X-bedroom: I have to move! #AtoZChallenge

X is for X-bedroom: I have to move! Twenty-fourth of 26 posts in the April 2021 Blogging From #AtoZChallenge. Theme: “Endwell: My Early Teen Years”— adding my story to the family history mix. Please join me on the journey.

When we first moved to our Endwell, N.Y., home in 1957, I had a big bedroom upstairs, with a small built-in closet — and my brothers shared a room opposite mine.

But within a couple of years, changes were in the wind.

My parents’ first brainstorm, in my elementary years, was to build a big clothes closet inside my bedroom — turning my floor plan from a large rectangle to an L-shape. I was beside myself over the loss of square footage — so furious I made my first and only threat to run away from home.

But it was the middle of winter, I was just a kid — and when I got outside I thought better of it (Where would I go? What would I eat? Who would take me in?). So I slunk back inside, defeated — and up went the closet.

I leave my X-bedroom

My second-floor dormer bedroom, built in 1965. To make room for our growing family, my dad built me a small, dormer bedroom in my early teens that stuck straight out from our back roof. Photo: Molly Charboneau (1993)

By the time I was 15, however, my two younger sisters had come along — and even I realized they needed a room of their own.

So I prepared to relinquish my X-bedroom to them and move into a little dormer room that Dad constructed — which stuck straight out our back roof, as shown above.

Smaller, yes, but with some teen essentials: a real wooden door I could slam shut and lock, plus a new half-bath Dad built in the hallway for us kids.

My tiny teen room

My tiny teen room was just big enough for a cot-sized bed (smaller than a twin), a flip down secretary-desk (which I still use) and a small chair. My dresser was built into the wall and a hall closet just outside held my hanging clothes.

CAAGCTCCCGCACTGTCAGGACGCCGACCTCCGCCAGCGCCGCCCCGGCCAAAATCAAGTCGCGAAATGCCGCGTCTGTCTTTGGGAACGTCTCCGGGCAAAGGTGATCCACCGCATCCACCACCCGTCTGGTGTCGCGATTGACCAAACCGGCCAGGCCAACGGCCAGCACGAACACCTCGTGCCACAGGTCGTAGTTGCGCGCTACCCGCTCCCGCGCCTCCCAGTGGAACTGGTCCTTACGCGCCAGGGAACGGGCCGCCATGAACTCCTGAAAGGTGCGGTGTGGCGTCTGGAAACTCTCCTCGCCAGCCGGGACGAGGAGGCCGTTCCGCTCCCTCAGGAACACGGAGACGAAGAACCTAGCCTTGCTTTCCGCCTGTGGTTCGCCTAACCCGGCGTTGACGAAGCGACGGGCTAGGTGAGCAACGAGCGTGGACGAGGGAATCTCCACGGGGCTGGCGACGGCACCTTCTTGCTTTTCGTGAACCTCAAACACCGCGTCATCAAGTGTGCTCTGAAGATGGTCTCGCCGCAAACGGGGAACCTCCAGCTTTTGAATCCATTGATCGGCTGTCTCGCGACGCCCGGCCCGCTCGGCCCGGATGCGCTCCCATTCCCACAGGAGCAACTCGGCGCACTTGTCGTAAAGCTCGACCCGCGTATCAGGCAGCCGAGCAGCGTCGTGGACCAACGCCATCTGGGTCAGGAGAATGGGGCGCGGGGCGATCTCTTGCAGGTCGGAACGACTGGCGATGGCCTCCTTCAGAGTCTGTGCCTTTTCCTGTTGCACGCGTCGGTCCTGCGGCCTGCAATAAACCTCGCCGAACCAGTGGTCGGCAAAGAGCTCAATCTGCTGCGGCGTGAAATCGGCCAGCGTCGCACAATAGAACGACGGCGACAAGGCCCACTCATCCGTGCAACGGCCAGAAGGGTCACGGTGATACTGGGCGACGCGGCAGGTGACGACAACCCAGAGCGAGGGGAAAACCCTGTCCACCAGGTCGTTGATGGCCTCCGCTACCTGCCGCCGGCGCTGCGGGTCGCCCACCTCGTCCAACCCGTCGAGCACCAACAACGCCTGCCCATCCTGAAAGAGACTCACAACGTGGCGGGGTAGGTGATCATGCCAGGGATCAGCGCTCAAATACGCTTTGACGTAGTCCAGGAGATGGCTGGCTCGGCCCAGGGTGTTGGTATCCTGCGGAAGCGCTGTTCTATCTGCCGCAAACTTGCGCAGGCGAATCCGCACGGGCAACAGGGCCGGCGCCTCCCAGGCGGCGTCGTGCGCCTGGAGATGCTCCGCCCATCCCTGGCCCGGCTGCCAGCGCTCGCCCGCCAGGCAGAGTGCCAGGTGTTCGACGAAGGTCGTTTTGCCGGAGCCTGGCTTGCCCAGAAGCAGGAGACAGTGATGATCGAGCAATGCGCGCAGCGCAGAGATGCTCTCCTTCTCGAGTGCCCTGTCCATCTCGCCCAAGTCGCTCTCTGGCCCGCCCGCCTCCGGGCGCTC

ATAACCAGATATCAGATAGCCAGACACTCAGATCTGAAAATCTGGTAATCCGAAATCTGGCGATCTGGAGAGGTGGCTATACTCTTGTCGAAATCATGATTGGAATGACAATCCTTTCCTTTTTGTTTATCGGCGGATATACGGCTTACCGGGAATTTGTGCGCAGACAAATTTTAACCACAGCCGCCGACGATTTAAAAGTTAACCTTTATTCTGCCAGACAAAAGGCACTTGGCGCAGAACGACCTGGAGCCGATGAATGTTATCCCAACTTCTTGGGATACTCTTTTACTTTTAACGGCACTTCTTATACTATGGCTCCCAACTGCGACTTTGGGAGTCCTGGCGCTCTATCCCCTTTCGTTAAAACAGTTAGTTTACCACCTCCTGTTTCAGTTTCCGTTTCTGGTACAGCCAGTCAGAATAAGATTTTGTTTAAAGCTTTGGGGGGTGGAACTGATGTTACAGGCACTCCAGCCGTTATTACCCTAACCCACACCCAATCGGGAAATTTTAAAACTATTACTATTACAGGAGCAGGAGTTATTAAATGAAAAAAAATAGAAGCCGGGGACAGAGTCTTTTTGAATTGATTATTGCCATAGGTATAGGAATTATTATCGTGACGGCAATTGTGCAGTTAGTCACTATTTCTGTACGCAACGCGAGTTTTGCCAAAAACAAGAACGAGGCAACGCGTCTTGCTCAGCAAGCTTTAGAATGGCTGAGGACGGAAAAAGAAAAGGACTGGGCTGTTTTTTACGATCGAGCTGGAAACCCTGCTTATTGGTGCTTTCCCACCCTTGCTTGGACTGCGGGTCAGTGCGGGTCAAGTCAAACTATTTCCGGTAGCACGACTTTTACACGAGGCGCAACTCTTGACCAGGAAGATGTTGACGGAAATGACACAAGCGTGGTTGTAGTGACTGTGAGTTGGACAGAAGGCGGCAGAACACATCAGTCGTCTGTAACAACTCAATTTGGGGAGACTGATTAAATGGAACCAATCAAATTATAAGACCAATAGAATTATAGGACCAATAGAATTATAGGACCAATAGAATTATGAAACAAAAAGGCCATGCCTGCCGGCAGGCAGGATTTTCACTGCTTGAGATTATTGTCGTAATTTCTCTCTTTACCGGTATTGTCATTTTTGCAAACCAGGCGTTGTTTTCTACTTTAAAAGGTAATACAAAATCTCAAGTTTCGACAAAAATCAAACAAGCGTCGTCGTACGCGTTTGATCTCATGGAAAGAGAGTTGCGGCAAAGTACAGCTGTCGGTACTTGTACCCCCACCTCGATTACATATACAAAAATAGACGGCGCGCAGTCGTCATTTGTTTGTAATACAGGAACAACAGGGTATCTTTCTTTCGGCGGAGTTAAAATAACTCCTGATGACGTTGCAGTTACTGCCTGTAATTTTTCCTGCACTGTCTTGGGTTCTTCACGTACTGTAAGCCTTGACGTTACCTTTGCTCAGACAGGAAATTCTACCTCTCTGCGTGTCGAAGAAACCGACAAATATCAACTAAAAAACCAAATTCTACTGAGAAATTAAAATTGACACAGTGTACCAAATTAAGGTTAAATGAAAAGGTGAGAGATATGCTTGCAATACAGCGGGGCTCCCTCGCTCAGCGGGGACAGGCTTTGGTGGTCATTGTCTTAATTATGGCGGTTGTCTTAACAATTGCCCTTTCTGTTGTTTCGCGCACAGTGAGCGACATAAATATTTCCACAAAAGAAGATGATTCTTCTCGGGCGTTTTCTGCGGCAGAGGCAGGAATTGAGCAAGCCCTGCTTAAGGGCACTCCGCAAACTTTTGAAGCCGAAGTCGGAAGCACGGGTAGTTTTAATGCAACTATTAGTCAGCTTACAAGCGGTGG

In my tiny teen room in 1967. My parents left the decor up to me — so I went wild 1960s style. Photo by Norm Charboneau

My parents, who probably recalled the running away episode, left the decor up to me — and I went wild 1960s style. I chose textured mustard-gold wallpaper, a matching wicker hanging lamp, an orange ribcord bedspread and drapes, and avocado green paint for the secretary.

I also hung a fuzzy, green footprint rug on the wall, next to a big Chiquita Banana ad — and reveled in the expansive view of the back yard and willow tree through a larger window than in my old X-bedroom.

My high-school friend Marilyn recently recalled it as, “A really cool room.” But years back another Endwell girlfriend, who visited when I lived in a studio apartment, took a look around and quipped, “Well, it’s bigger than your high school bedroom.”

Either way, it was was my new private space as I entered my later teens — and I made the most of it.

Up next, Youth job at the Altamont Fair. Please leave a comment, then join me as Endwell: My Early Teen Years unfolds one letter at a time!

© 2021 Molly Charboneau. All rights reserved.

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World’s Fair 1964: I fall in love! #AtoZChallenge

W is for World’s Fair 1964: I fall in love! Twenty-third of 26 posts in the April 2021 Blogging From #AtoZChallenge. Theme: “Endwell: My Early Teen Years”— adding my story to the family history mix. Please join me on the journey.

A big event in my early teens was the opening of the 1964-1965 World’s Fair in New York City’s borough of Queens — with the optimistic theme “Peace Through Understanding.”

Laid out on 684 acres in Flushing Meadows-Corona Park — with 140 pavilions, 110 restaurants, a lake, fountains and amusements — the fair was an immense experience. And at 14, I got to go twice!

1964/1965 World Fair. Laid out on 684 acres in Flushing Meadows-Corona Park,with 140 pavilions, 110 restaurants, a lake, fountains and amusements, the fair was an immense experience. And I got to go twice! Photo: Wikipedia

First visit: August 1964

Boom, my maternal grandmother, was the first to take me. We went by charter bus (from the Altamont, N.Y., area ) during my summer visit to my grandparents’ farm.